John D. Ivanko
June 6, 2012

Lisa Kivirist picks pea pods on her farm in Wisconsin. Photo by John Ivanko (
Photo by John Ivanko
Lisa picks peas at Inn Serendipity, our farm and bed-and-breakfast in Wisconsin.

Here’s a basic law of food preservation that we too often forget in our family: Frozen zucchini is not red wine. Translation: Preserve what you need, eat it up over the course of the year, and start fresh the next season—especially when you freeze your garden bounty like we primarily do. We aim to finish eating last year’s frozen harvest right around now, so we can do the annual defrosting of our large chest freezer in the basement and give it a full wipe-down before stockpiling this year’s garden harvest.

But life and meal planning never work so perfectly that we finish everything in the freezer exactly when we need to unplug. There’s always extra of something, which is a sign to us that maybe we froze too much of a certain item we don’t particularly care for. We were surprised to encounter a surplus of frozen peapods last week when we unplugged as these are some of our favorite spring garden veggies. Our son, Liam, plops down in the pea row and serves himself a snack.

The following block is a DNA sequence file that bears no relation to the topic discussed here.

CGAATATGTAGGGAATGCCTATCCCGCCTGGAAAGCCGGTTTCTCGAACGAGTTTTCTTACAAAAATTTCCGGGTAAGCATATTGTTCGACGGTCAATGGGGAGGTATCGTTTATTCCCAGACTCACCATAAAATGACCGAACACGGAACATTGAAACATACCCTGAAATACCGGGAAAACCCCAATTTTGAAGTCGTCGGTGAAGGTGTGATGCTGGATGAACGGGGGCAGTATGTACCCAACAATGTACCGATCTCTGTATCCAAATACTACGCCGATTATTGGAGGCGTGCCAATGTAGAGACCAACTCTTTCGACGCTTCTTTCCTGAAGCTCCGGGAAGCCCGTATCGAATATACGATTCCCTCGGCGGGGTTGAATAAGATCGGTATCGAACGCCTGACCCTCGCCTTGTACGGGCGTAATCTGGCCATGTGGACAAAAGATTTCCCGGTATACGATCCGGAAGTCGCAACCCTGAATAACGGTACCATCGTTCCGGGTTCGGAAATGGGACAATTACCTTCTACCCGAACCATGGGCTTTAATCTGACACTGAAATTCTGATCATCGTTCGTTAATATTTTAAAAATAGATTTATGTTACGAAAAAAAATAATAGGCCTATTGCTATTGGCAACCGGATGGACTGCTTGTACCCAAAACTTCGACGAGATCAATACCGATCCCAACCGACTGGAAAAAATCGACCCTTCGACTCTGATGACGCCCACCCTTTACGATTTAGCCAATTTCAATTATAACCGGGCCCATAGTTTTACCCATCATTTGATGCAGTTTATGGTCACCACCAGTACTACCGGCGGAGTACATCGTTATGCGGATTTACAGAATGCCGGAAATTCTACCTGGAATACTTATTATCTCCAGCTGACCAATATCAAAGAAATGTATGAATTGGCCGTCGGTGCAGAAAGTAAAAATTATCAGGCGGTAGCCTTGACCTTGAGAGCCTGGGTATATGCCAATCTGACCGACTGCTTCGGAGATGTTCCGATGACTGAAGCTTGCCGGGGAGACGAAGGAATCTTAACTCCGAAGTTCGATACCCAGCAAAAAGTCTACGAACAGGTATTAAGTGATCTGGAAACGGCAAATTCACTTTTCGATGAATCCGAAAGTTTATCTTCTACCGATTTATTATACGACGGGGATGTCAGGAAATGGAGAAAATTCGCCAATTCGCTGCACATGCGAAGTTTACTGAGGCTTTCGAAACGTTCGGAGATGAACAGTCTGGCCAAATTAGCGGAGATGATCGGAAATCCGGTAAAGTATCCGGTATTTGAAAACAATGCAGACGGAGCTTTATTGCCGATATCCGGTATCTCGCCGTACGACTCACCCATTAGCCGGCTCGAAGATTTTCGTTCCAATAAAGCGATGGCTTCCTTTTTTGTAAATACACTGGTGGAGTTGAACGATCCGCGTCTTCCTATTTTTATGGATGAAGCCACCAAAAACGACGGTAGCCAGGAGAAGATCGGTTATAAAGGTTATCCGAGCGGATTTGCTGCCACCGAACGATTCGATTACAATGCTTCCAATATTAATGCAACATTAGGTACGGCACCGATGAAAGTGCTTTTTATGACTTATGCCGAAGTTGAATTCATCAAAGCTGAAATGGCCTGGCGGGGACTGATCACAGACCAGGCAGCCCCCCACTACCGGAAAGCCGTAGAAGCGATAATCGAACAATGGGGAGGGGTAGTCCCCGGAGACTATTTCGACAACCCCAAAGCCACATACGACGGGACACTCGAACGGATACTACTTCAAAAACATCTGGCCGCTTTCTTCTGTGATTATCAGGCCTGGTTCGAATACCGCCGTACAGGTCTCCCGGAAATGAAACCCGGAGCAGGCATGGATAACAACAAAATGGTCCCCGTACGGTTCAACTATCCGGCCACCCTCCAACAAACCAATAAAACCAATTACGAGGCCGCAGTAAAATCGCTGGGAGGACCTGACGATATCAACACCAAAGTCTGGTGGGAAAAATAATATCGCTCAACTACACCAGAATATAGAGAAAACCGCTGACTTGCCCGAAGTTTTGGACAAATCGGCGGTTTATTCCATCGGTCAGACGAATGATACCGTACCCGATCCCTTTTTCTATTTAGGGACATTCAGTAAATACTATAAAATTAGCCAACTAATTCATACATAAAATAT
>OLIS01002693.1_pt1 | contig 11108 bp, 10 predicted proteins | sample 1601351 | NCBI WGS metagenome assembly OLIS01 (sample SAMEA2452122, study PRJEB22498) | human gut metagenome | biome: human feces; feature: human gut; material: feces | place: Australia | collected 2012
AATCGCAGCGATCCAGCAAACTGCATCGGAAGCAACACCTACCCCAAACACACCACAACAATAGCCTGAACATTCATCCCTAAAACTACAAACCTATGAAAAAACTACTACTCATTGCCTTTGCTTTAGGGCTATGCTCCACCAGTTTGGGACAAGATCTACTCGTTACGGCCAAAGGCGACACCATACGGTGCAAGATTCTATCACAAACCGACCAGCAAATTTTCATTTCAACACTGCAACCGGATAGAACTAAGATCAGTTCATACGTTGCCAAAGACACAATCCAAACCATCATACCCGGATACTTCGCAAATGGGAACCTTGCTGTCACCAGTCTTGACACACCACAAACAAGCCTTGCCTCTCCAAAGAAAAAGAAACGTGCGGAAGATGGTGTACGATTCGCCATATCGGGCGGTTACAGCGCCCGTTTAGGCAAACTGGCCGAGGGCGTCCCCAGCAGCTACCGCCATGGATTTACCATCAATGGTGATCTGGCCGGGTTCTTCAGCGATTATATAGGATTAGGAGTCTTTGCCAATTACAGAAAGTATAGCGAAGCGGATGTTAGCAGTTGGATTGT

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Why did we have the lingering frozen pea pods? “Frozen” is the key clue here. We realized we loved the taste of the fresh pea pods, but the frozen pea pods were a little too mushy for our tastes. But that said, we also realized we didn’t cook enough with our pea pods: We just crunched on them fresh—very yummy!—but once we ate our fill raw we just started freezing. We never really ate the fresh pea pods in a cooked fashion, still tender and crunchy.

So here’s our new resolution this season: Limit the frozen pea pods, and experiment with new ways to eat fresh pods beyond the raw crunch. The lesson learned: Certain garden bounty, like peapods, need to be relished in the moment, sometimes with a dash of savory sauce, like in this Spring Peapod Stirfry recipe. You can use either snap peas or snow peas in this recipe. Remember to “string” snap peas: Snap off the stem tip toward the flat side of the pod and pull downward, pulling off that string. Come back next week for a Wisconsin (think cheese and cream) version of fresh spinach!

Recipe: Spring Peapod Stirfry

Yield: 4 servings


  • 1 cup thinly sliced onion (about 1 medium onion)
  • 1/2 pound fresh mushrooms, sliced
  • 2 garlic cloves, minced
  • 2 T. sesame oil
  • 1 pound fresh pea pods (about 5 cups)
  • 1/2 cup chicken broth
  • 1/4 tsp. salt

In a large skillet over medium heat, sauté onion, mushrooms and garlic until onions and mushrooms are tender.

Add remaining ingredients and bring to a boil. Reduce heat to low and cover. Simmer until peas are tender, about 5 minutes.

Savoring the good life,

John and Lisa's Signatures

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